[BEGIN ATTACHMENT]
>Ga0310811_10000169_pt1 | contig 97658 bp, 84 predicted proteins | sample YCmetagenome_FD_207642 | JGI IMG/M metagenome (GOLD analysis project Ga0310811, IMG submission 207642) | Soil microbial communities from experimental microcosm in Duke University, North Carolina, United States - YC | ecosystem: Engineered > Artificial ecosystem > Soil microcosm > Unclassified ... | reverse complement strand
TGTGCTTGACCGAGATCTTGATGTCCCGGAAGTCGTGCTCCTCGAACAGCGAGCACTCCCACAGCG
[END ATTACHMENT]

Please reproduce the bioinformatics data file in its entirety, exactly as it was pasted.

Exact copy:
>Ga0310811_10000169_pt1 | contig 97658 bp, 84 predicted proteins | sample YCmetagenome_FD_207642 | JGI IMG/M metagenome (GOLD analysis project Ga0310811, IMG submission 207642) | Soil microbial communities from experimental microcosm in Duke University, North Carolina, United States - YC | ecosystem: Engineered > Artificial ecosystem > Soil microcosm > Unclassified ... | reverse complement strand
TGTGCTTGACCGAGATCTTGATGTCCCGGAAGTCGTGCTCCTCGAACAGCGAGCACTCCCACAGCG